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Confidence through education in India

Education is an important element for any developing
country. A growing economy creates new types of professions which are not just labour
intense. These positions need to be filled by educated people that can allow
the country to manage its growth. Instruction is also important to form new
entrepreneurs and a middle class who will create additional markets for new
products not strictly related to the basic needs. These are just few examples
on the importance of education and not surprisingly 3 out of 4 organizations
for which we are working for in India for the social sabbatical are education

Through my experience in Parikrma and the success stories
from other organizations, I learn that education is also important from a
psychological point of view. Knowledge is a crucial element to build confidence
in people untouched by the economic revolution. The importance of the relation
between education and confidence is so strong that is also revealed   by the name chosen by one of the organizations
we work for: Head Held High.

In India education can help people to be more self-confident
by breaking down 3 barriers

The first barrier is economic related. The growing economy
is creating a huge disparity. This disparity is not just between the super-rich
and the poor but also between an increasing middle class and the large amount
of people living in the slums or in rural area. People that left out from the
economic transformation can consider themselves inadequate or worth less than the
rising number of people around them able to reach a comfortable level of life.
Unfortunately this sense of inadequacy is transmitted to their children
condemning them to a precarious life as well. Education doesn`t just give the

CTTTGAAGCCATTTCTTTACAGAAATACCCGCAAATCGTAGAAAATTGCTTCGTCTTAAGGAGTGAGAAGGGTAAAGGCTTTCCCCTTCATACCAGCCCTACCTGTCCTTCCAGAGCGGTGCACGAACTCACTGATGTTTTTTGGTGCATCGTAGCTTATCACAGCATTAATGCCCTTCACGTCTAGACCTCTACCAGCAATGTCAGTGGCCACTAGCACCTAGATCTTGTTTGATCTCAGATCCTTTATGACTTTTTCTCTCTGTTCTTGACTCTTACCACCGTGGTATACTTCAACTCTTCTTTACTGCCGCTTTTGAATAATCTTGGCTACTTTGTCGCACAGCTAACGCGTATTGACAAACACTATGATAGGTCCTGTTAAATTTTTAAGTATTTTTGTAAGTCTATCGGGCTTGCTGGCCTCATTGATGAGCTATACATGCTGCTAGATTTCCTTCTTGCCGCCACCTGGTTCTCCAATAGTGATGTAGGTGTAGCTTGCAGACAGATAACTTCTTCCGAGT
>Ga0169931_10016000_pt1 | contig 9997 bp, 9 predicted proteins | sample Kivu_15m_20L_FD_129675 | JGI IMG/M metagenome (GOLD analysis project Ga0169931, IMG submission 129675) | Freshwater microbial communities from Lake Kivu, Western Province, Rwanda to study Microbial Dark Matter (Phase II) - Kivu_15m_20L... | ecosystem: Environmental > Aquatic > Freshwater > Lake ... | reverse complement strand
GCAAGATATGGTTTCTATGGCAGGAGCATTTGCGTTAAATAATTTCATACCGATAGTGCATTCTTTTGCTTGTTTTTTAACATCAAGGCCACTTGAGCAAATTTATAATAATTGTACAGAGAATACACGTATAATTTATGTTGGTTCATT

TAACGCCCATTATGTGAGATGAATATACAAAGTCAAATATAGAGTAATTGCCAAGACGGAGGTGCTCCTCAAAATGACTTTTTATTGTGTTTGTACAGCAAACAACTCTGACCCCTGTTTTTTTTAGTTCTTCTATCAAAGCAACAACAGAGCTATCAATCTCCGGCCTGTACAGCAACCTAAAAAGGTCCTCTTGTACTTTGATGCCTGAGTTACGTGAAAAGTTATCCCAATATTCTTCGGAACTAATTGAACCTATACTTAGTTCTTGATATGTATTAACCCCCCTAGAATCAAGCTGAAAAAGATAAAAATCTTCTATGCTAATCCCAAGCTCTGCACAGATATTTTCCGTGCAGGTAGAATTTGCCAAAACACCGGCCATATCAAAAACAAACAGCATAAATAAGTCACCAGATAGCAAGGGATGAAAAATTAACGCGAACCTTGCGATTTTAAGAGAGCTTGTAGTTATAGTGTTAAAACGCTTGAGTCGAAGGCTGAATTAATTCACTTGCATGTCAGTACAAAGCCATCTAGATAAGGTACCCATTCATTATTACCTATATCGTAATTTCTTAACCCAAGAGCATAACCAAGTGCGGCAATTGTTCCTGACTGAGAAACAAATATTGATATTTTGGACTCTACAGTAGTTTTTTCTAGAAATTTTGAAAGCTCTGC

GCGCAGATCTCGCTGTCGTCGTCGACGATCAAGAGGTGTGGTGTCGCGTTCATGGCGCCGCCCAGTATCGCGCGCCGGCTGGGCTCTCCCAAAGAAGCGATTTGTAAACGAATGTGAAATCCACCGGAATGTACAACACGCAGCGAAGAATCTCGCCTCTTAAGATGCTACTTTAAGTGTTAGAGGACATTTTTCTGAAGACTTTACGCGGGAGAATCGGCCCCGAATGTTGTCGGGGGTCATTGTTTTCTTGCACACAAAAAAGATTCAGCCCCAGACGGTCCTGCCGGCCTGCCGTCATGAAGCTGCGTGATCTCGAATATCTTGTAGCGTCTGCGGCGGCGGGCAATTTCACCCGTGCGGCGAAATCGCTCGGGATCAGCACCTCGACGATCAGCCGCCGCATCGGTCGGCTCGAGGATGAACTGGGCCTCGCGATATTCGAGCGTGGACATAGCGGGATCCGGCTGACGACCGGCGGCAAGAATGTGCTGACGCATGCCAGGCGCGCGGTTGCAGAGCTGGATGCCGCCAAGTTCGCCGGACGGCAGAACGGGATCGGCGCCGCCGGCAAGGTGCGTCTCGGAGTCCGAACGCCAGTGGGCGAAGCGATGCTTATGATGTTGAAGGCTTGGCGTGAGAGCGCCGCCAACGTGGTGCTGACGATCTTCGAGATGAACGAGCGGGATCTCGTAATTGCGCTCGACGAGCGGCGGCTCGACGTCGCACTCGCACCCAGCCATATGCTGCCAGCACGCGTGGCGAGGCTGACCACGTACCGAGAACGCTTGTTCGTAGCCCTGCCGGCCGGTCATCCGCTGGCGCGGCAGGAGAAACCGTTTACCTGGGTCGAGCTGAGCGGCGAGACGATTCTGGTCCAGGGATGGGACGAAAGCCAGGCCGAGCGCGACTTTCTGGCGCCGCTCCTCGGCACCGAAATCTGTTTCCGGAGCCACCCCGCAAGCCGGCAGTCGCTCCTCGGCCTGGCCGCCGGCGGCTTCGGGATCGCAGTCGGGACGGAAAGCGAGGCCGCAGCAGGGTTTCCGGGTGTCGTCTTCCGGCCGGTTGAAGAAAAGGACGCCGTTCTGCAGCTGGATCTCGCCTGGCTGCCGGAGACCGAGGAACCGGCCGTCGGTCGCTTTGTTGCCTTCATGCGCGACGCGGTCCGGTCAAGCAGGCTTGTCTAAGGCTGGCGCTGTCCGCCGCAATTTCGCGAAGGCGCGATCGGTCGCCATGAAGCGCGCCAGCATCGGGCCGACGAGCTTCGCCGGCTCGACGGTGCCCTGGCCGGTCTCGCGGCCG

possibility and the hope to get a slice of the new wealth but also a different
way of looking at themselves improving their life by reducing the importance of
wealth when they compare themselves to others .

The second barrier is typically Indian and it has to do with
the caste system. Despite the fact that the caste system has been abolished from
a legal point of view immediately after the independence, it still plays an
important role in the Indian society condemning millions of people to a
miserable life. The caste system doesn`t only regulate the relationship between
people but impose a way of looking at yourself. If you belong to the class of
untouchable (or Dalit composing 18% of Indian population), you are told and
made think that you are not equal to other people during your entire existence.
The caste system assign a role and as long as the system is strong in the
people’s mind, this role is never confronted no matter how bad is.  Education provides awareness to people,
providing an element that brings them to the same level of others helping to
defy the role assigned by the caste system.

The third barrier has to do with the *** genre. India is a
patriarchal system pushing the woman in a corner. In underprivileged and
uneducated sector of Indian society women are considered objects. Western media
have recently paid attention on recent cases of rape happened lately in India
but this is the tip of the iceberg as the discrimination of woman can take
different forms. For example if a woman becomes a widow, she lose the respect
of her community becoming object of abuses as nobody protects her.  The task of cleaning the roads is generally
assigned to women.  Education is not only
a way for women to obtain self-awareness but forces men to see women from a
different point of view and respect them.

Unfortunately we cannot ignore the fact that confidence and
education are double edge swords. Despite the increasing disparity, India
remains a peaceful society. As long as the growing economy is able to occupy
the increasing number of educated people, it will remain peaceful. In the moment
this will stop and the educated people will remain out of the economic processes
they will challenge the system on the base of the awareness of their condition
obtained through education. This awareness can generate anger that can be
translated into violence. Non- profit education organizations like Parikrma
fortunately appear to be aware of this. For this reason they don’t pay
attention only on education but they try to model a new way of being indian
able to find a compromise between awareness obtained through
education/confidence and non-violence. Will this enough? Only time will tell

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